Sandwiches of History is a social media empire I can’t get enough of. It’s a website, YouTube channel (23,000 subscribers), Instagram account (170,000 followers), and TikTok account (304,000 followers), all run by and starring Barry Enderwick, an affable 55-year-old with an endlessly inquisitive appetite for sandwiches. It’s pretty straightforward: Enderwick combs through old sandwich recipes across all walks of history and recreates them for modern-day enjoyment.
The Guardian recently published a profile on Enderwick, who has spent his career in marketing yet always had a side interest in food. He’s had other social media accounts in the past where he tasted savory ice creams and various potato chip flavors, but his sandwich obsession has truly hit the big time. He has even inked a deal on a cookbook full of recipes for—you guessed it—sandwiches. But given how many sandwiches Enderwick has eaten over the years, not all of them have been winners.
This isn’t a matter of rubbery cold cuts or flavorless bread—the worst sandwiches featured on Sandwiches of History sound particularly bad. Here are Enderwick’s least favorite sandwiches tested for the internet:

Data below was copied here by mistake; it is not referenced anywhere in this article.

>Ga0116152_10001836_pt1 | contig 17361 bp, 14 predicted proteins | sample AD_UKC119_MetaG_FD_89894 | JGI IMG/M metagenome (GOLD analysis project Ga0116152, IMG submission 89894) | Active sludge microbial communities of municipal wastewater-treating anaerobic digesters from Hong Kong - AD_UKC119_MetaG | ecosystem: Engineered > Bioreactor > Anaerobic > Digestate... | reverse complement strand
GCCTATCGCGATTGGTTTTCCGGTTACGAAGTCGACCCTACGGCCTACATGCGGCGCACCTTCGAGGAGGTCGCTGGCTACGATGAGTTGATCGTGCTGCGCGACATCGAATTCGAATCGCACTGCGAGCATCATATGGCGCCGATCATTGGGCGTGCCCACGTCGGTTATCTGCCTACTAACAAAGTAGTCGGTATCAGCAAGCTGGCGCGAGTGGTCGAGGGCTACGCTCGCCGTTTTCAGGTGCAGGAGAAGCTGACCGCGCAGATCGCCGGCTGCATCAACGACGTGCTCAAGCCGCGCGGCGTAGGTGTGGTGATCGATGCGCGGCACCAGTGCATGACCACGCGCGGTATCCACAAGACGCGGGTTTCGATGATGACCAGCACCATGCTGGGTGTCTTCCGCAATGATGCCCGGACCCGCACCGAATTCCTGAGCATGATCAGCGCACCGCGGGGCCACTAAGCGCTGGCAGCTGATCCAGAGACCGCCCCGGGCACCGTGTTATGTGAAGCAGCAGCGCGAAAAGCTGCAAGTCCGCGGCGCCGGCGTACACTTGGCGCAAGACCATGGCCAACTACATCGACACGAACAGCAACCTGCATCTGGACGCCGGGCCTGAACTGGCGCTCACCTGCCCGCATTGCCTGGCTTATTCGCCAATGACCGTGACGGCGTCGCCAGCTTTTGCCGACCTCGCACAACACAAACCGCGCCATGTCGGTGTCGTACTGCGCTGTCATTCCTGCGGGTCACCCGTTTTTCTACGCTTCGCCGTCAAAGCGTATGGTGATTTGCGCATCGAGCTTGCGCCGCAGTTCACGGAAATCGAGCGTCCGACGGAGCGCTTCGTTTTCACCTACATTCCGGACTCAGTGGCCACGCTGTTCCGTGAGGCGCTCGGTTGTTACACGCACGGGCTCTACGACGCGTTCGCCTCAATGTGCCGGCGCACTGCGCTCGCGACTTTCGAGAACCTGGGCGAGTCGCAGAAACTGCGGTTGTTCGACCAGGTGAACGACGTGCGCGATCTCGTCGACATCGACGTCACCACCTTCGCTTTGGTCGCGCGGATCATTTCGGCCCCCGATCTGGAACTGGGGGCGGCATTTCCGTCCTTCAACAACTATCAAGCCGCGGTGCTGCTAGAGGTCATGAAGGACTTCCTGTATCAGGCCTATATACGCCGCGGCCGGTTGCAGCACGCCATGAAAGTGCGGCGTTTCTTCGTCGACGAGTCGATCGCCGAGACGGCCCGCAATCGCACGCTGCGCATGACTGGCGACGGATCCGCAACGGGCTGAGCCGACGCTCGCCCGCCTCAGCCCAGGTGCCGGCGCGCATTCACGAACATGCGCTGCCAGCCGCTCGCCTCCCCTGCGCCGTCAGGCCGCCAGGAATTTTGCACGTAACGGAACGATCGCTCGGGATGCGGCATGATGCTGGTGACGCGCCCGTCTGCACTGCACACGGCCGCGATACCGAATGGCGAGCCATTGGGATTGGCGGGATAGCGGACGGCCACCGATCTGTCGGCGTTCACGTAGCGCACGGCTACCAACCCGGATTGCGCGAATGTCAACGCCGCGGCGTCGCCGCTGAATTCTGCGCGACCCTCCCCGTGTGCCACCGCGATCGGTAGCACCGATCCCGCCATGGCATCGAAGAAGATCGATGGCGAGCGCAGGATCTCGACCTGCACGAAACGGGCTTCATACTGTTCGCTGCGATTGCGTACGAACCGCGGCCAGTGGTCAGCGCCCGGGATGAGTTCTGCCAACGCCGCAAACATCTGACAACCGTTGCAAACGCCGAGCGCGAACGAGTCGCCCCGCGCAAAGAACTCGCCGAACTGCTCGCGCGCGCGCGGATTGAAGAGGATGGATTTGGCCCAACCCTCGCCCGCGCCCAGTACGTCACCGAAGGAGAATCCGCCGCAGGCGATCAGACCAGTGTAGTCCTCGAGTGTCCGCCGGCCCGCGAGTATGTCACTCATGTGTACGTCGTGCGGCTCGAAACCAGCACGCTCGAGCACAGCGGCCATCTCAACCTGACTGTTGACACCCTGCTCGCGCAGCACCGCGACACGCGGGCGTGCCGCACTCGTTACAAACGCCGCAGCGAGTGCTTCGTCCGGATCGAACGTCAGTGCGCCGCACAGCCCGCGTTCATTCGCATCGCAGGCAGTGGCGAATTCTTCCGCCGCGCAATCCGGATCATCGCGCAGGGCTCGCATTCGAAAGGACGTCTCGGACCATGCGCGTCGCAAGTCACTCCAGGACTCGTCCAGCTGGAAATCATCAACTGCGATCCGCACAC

A 1912 cheese sandwich with an excessive amount of salt in it
A sandwich called the Goblin from 1946 featuring Brazil nuts, deviled ham, avocado, and Worcestershire sauce, served up on a doughnut
An egg salad sandwich that calls for 30-minute-boiled eggs (this is also from 1912—what a cursed year for sandwiches)
A 1909 raw chopped oyster sandwich (which he calls “a slimy mess”)
But the worst sandwich of all is one that also sounds the most interesting; if anything, it ties with the raw oyster sandwich. It’s a yeast sandwich from 1936, featuring a whole block of compressed yeast mixed with ketchup and spread on buttered bread.
“No plus-up, no redemption,” he says in the video after eating a bite and throwing the rest in the garbage. “That’s a terrible idea.”
He later posted a follow-up video after learning more about the sandwich’s history. Further research suggested that the “table sauce” called for in the recipe was likely closer to Worcestershire sauce than ketchup. But after tasting it this way, Enderwick still hated it. I guess they can’t all be winners.
I’ve certainly consumed a few duds in my life, but the problems were mostly due errors in execution, rather than the ingredients being gross or inedible. So what say you? Would you try a raw chopped oyster sandwich? How about one made out of a yeast cake?
(For more on this topic, head over to the Sandwich Idiot, who’s also wonderful.)
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